What you need to know
- Apple has just announced a new MacBook Pro at WWDC 2022.
- Second key point.
- Third key point.
Apple has just announced a brand new MacBook Pro at WWDC 2022.
The new device will replace the current 13-inch MacBook Pro with M1 as one of the best MacBooks available alongside the current 14 and 16-inch MacBook Pro (2021). It'll be powered by the new M1 chip, the latest iteration on Apple's powerful Apple silicon.
If you imagine the 2020 MacBook Pro, you can imagine what this machine is — it's the same externally and contrary to expectations it retains the Touch Bar. Users can expect up to 20 hours of battery life, while power users will be able to spec up to 24GB of RAM to go with their new M2 chip and ProRes acceleration.
Buyers of the new MacBook Pro will pay $1299, with Apple saying that the new machine will go on sale next month. The new MacBook Pro will ship alongside the refreshed MacBook Air, both powered by the new M2 chip.
The new 13-inch MacBook Pro doesn't have all of the same features as the more advanced 14 and 16-inch MacBook Pro notebooks, but it does not have the next generation of chip. Expect Apple to update its other MacBook Pro machines with M2 variants of the Pro and Max chips in due course.
Apple's new Macs will also run the latest version of macOS when it ships later this year. The new macOS Ventura is coming later this year.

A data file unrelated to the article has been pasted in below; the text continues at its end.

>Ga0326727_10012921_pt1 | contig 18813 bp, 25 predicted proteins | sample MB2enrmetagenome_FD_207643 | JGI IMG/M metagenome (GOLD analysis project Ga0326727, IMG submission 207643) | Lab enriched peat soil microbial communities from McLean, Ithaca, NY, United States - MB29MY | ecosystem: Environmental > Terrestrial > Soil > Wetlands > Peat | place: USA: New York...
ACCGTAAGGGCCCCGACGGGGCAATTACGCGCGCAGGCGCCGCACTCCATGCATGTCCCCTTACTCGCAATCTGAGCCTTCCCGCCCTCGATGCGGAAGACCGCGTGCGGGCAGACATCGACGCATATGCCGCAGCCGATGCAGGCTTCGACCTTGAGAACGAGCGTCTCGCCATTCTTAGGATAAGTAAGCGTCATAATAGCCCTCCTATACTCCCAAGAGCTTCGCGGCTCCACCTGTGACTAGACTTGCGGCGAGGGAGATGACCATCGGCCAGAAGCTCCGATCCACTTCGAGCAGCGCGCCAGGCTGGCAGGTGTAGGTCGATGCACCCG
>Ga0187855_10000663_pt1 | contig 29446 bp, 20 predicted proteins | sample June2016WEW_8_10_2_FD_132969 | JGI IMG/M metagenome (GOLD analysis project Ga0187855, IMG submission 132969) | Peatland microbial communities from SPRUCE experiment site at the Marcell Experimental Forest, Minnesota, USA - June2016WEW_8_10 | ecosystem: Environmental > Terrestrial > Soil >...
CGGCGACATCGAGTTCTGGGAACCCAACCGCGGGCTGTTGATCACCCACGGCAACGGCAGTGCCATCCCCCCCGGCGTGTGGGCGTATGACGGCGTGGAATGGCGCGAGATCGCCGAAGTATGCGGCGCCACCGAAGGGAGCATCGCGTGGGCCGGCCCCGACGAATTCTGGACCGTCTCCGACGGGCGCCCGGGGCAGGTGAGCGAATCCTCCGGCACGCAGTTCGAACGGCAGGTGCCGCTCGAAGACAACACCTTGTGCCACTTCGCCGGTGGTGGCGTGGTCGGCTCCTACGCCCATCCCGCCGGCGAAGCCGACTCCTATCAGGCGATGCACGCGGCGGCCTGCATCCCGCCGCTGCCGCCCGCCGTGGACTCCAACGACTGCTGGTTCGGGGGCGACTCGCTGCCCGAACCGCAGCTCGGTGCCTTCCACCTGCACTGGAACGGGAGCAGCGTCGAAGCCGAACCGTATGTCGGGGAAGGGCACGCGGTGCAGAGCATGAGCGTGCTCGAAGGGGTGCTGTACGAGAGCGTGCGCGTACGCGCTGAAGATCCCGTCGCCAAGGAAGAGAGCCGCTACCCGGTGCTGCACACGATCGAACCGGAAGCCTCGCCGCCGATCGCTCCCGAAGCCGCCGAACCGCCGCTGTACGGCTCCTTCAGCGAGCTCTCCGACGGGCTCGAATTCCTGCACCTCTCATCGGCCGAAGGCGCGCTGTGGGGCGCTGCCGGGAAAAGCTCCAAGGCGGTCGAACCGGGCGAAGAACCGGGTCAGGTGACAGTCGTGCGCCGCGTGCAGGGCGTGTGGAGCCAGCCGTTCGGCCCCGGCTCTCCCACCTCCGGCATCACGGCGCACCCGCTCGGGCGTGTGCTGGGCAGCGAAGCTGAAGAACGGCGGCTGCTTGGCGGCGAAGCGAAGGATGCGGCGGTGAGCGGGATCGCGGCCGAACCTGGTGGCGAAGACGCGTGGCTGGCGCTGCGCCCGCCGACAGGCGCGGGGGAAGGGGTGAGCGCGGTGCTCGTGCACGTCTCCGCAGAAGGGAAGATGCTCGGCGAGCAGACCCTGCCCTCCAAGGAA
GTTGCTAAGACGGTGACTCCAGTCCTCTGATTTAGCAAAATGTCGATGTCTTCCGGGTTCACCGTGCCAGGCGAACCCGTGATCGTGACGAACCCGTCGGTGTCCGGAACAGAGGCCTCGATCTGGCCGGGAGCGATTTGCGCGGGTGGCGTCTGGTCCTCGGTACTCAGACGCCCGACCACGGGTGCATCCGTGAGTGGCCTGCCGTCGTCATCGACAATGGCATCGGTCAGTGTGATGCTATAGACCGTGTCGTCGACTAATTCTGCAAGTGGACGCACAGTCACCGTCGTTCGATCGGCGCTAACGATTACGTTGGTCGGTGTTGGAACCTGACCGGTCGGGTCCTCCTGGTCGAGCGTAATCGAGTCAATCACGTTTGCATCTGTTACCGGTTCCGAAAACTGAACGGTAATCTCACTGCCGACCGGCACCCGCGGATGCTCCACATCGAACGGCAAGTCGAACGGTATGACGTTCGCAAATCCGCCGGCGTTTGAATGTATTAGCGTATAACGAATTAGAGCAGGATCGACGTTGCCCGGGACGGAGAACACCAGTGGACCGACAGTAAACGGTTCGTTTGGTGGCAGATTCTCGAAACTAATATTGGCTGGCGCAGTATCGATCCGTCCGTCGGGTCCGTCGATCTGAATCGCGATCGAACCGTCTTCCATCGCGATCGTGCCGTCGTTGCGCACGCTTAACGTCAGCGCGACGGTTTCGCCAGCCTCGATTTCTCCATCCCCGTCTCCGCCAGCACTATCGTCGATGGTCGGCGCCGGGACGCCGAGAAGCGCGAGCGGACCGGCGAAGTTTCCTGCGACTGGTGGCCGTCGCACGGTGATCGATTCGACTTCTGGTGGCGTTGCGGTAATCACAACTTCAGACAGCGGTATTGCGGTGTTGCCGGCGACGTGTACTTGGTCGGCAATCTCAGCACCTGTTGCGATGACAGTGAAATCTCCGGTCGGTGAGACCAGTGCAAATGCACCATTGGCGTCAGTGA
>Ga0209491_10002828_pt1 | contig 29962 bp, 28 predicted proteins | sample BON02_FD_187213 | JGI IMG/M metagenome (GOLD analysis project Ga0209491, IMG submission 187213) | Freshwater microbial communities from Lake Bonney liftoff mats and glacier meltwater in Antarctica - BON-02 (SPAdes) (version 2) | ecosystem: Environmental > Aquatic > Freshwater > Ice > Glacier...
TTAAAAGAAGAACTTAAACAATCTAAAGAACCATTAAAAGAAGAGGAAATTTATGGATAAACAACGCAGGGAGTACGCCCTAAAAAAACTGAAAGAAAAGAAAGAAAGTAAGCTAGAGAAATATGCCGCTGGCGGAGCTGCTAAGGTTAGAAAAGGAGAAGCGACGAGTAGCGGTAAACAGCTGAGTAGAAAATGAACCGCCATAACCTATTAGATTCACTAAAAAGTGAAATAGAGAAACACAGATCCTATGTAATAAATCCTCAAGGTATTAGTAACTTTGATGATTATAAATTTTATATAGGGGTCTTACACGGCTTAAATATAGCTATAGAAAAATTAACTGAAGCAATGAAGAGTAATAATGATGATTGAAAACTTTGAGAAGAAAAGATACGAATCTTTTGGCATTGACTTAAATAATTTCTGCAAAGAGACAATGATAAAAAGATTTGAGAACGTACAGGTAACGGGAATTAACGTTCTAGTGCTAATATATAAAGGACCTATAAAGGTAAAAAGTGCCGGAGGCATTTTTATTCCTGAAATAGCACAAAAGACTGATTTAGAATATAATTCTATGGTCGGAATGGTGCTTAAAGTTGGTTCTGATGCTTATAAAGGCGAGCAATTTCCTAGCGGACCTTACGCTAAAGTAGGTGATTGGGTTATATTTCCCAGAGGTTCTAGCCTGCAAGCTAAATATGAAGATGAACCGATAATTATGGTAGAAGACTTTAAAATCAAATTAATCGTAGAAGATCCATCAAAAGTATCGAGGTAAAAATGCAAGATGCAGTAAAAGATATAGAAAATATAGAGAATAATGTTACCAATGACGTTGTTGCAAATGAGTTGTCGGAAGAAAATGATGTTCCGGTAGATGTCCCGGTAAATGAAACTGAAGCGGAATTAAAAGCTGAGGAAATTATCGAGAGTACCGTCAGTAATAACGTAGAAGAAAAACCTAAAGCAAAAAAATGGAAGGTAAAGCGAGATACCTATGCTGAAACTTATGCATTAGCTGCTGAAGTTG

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Oliver Haslam has written about Apple and the wider technology business for more than a decade with bylines on How-To Geek, PC Mag, iDownloadBlog, and many more. He has also been published in print for Macworld, including cover stories. At iMore, Oliver is involved in daily news coverage and, not being short of opinions, has been known to 'explain' those thoughts in more detail, too.
Having grown up using PCs and spending far too much money on graphics card and flashy RAM, Oliver switched to the Mac with a G5 iMac and hasn't looked back. Since then he's seen the growth of the smartphone world, backed by iPhone, and new product categories come and go. Current expertise includes iOS, macOS, streaming services, and pretty much anything that has a battery or plugs into a wall. Oliver also covers mobile gaming for iMore, with Apple Arcade a particular focus. He's been gaming since the Atari 2600 days and still struggles to comprehend the fact he can play console quality titles on his pocket computer.
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